Although I stopped being a full-time entrepreneur years ago, I still have plenty of great ideas for new businesses. I just no longer have the appetite to start one.
Starting a company requires a marriage-like commitment – for better or worse, richer or poorer, sickness and health – a commitment that over the course of my career I’ve made to six startups. That’s enough.
That said, I still can’t stop thinking like an entrepreneur. I still see every problem as a hole that needs to be filled. And while the urge to “get in the game” is no longer the sharp ache that it used to be, it hasn’t gone away entirely either. It’s now more like the habitual temptation of an old addiction, the way that smokers still yearn for a cigarette even years after quitting.
So a few years ago I became a mentor and an angel investor, and it’s turned out to be the best of both worlds; I get the challenge and excitement of helping to start a company, but without requiring the 60-70 hour weeks that doing it myself would entail.
It turns out to be a good deal for the entrepreneurs as well, as they get two of the things that are most valuable to them at this point: My money and my advice.
It’s a good program, but to make it all work, I’ve made myself a rule which I’ve stuck to religiously – If I find a company I like, I’ll give them my money or my time – but never both.
Since many people find this a curious rule, I thought it might be worth a few minutes to point out why there are a number of good reasons for keeping my time and my money in different buckets:
- I have limited amounts of both. Simple math says that were I to give both money and time to a single company, I by definition decrease the number of companies I can involve myself with.
- There’s little upside to doing both. Between my money and my time, by far the more precious of the two is the time. For the companies I mentor, I’m almost always the single biggest outside time investor. This is clearly a big bet for me and I take it very seriously. For that, I receive a significant equity position so I’m already in a position to do well if the company does well. Since for most startups the two most likely scenarios are runaway success or abject failure – with little in between – adding investor equity to my mentor’s share does not meaningfully alter the economics for me. In the event that the company does spectacularly well, having angel stock in addition to my mentor’s grant won’t materially change my return. And if the company craters, well than I’ve thrown good money after bad.
- I’m economically aligned with the founders. Or not. As a mentor, I receive common stock, meaning that I’m economically aligned with the rest of the team. If they do well, I do well. As an angel investor I receive preferred stock, which aligns me with the other investors. Again . . . if they do well, I do well. Mixing the two could muddy my motivations – and the perception of my impartiality – at least in those situations where the interests of common and preferred investors diverge.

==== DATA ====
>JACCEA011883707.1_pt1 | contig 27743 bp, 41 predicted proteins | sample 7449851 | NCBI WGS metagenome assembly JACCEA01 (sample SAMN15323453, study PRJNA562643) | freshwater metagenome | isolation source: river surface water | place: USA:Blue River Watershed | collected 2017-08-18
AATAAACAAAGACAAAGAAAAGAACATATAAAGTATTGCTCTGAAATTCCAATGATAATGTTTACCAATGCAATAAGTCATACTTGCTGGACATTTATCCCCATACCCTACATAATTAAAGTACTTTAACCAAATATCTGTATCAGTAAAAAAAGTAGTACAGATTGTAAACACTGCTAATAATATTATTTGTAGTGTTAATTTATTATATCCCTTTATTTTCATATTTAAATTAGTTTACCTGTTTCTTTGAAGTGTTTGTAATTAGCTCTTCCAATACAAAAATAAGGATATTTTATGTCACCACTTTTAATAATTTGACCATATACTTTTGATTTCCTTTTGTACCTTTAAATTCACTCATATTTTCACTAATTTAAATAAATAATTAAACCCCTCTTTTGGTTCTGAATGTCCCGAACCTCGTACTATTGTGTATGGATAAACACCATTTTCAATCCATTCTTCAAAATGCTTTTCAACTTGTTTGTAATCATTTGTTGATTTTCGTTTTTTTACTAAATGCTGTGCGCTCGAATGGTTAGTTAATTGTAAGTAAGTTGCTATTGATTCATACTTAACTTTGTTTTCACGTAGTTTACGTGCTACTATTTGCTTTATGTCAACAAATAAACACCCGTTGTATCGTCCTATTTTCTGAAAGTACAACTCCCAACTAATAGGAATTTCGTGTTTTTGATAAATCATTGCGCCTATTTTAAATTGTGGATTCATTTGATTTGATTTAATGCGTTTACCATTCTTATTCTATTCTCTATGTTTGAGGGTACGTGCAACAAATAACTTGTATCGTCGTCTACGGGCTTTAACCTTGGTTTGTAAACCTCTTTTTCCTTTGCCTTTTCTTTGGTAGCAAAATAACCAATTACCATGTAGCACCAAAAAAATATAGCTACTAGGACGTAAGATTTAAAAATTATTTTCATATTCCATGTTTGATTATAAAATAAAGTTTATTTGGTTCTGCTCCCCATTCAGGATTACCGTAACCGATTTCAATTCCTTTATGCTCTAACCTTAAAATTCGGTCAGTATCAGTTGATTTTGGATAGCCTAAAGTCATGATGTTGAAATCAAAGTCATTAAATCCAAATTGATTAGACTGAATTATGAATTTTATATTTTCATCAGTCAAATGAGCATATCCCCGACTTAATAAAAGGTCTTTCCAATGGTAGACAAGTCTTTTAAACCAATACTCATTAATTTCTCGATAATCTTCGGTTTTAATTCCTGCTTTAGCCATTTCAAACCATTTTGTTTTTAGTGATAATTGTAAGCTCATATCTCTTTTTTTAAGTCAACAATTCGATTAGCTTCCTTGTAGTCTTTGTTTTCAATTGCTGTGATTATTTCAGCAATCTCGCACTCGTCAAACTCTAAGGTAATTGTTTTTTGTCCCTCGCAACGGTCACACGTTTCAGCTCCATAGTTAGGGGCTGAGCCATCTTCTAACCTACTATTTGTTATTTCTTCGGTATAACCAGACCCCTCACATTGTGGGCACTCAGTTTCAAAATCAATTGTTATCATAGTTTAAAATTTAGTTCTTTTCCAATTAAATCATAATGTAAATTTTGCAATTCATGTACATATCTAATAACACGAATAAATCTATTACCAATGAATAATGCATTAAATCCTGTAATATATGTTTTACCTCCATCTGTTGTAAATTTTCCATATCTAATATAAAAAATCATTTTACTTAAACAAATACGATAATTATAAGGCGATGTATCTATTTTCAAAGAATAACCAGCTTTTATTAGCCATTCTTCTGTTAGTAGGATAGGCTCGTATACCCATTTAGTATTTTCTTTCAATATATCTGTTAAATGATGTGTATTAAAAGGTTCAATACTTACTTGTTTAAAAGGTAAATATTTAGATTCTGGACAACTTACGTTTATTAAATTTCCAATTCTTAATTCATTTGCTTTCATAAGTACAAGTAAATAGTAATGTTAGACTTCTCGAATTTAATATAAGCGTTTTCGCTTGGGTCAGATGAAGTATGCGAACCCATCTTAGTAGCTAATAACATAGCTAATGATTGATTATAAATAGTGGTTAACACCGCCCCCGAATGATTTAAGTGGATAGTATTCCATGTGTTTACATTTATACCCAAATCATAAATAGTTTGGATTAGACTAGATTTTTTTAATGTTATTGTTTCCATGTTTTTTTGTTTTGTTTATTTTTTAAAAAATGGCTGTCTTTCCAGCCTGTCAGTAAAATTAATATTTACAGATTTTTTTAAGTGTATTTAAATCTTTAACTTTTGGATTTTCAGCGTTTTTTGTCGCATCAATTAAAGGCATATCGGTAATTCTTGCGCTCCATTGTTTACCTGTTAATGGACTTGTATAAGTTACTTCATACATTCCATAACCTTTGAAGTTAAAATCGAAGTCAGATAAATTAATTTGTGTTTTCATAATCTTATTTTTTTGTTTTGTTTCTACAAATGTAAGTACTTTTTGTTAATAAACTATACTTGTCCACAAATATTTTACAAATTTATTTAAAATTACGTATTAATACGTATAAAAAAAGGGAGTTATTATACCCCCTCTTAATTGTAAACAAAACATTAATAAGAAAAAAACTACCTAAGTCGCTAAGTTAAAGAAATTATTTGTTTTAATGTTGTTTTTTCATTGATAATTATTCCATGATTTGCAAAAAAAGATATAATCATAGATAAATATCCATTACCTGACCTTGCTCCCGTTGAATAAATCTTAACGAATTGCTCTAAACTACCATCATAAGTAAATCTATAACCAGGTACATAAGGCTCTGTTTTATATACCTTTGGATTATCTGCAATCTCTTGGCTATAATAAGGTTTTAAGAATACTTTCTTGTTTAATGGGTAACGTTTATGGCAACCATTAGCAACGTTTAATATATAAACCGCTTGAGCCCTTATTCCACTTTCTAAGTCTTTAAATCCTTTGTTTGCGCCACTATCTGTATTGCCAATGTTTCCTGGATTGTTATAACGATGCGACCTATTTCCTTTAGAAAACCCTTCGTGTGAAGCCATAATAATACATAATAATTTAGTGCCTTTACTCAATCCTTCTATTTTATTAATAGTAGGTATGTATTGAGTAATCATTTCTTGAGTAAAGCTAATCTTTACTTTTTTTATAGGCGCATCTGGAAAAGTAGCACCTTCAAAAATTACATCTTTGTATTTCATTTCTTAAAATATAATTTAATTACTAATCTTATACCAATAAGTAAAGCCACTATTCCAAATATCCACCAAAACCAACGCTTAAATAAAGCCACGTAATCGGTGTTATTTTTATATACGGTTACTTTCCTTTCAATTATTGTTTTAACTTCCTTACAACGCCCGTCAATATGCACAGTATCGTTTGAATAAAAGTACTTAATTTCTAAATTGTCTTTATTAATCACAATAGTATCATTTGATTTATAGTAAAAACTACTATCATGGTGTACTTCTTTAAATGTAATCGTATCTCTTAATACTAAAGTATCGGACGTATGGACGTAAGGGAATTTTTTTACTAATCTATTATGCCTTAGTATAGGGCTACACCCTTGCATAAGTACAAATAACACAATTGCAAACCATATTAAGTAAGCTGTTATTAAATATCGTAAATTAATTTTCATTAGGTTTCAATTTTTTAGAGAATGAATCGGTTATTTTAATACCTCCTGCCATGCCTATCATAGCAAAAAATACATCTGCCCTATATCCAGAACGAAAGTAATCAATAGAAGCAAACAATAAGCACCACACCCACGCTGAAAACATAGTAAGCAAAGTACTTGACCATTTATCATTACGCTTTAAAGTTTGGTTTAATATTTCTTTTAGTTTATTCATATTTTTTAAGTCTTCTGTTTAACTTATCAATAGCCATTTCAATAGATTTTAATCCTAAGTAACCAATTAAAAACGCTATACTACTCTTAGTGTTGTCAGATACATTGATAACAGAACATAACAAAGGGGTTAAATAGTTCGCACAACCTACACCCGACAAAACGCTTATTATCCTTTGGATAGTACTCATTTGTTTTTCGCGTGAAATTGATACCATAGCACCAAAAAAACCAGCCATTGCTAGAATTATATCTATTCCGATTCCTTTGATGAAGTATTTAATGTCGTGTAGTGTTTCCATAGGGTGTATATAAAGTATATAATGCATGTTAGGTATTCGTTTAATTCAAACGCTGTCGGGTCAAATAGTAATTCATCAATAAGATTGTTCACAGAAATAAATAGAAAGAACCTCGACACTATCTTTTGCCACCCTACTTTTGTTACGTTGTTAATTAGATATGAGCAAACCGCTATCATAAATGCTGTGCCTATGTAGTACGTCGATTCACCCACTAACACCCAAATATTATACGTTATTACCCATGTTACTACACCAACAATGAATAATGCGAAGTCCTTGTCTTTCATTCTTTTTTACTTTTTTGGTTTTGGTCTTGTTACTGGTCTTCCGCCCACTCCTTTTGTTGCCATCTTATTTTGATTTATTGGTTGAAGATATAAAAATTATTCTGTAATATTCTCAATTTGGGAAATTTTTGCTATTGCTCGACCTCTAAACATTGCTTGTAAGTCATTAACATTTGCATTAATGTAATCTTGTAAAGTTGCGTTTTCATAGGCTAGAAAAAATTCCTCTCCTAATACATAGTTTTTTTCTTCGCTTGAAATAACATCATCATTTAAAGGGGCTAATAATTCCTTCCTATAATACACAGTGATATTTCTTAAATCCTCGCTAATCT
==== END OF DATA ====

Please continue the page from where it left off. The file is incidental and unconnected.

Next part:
- It makes priorities clear. Most entrepreneurs want both money and time. But by forcing them to make a clear choice between the two, I find out which they value most. Especially if they chose time, it tends to ensure that they are going to take our ongoing relationship – and my time — seriously.
That said, I have heard a few criticisms of my approach that probably contain some shreds of validity. (Just shreds, mind you).
- That by not investing . . . it demonstrates a lack of enthusiasm for the company. Well, Maybe it looks that way, but since that critique is usually directed at the companies I’m mentoring and not investing in, I can only say that my time investment is a much stronger endorsement of a company than a financial commitment would be.
- That by not advising . . .I’m missing an opportunity to increase the likelihood of my own investment paying off. This one is probably true as well, but it’s the unavoidable consequence of being a zealous guardian of my time. In any case, my investments are not significant enough that my efforts would materially affect my return. I do know one investor, however, that takes the opposite approach. He now aims for investments of at least $200,000 a pop, saying that anything less puts insufficient “skin in the game” to warrant him allocating his (considerable) expertise and invaluable time.
Despite all this talk about optimizing returns and the value of my time, I think the real reason for my Chinese wall is a much more personal one; I just like the effect it has on the relationship I develop with my founders. As I’ve written before, mentoring has turned out to be a deeply personal and gratifying experience for me; easily the highlight of my post Netflix career. The emotional return on investment I get from these relationships transcends any possible financial reward. I guess I would just hate to sully it all with money.
One of my CEOs recently wrote that although he initially wanted me to invest, he now realizes that “I would probably be less candid about my doubts and feelings with you if you had given us money”.
I loved hearing that. I don’t doubt that’s its true. And I wouldn’t risk squandering that trust for a million dollars.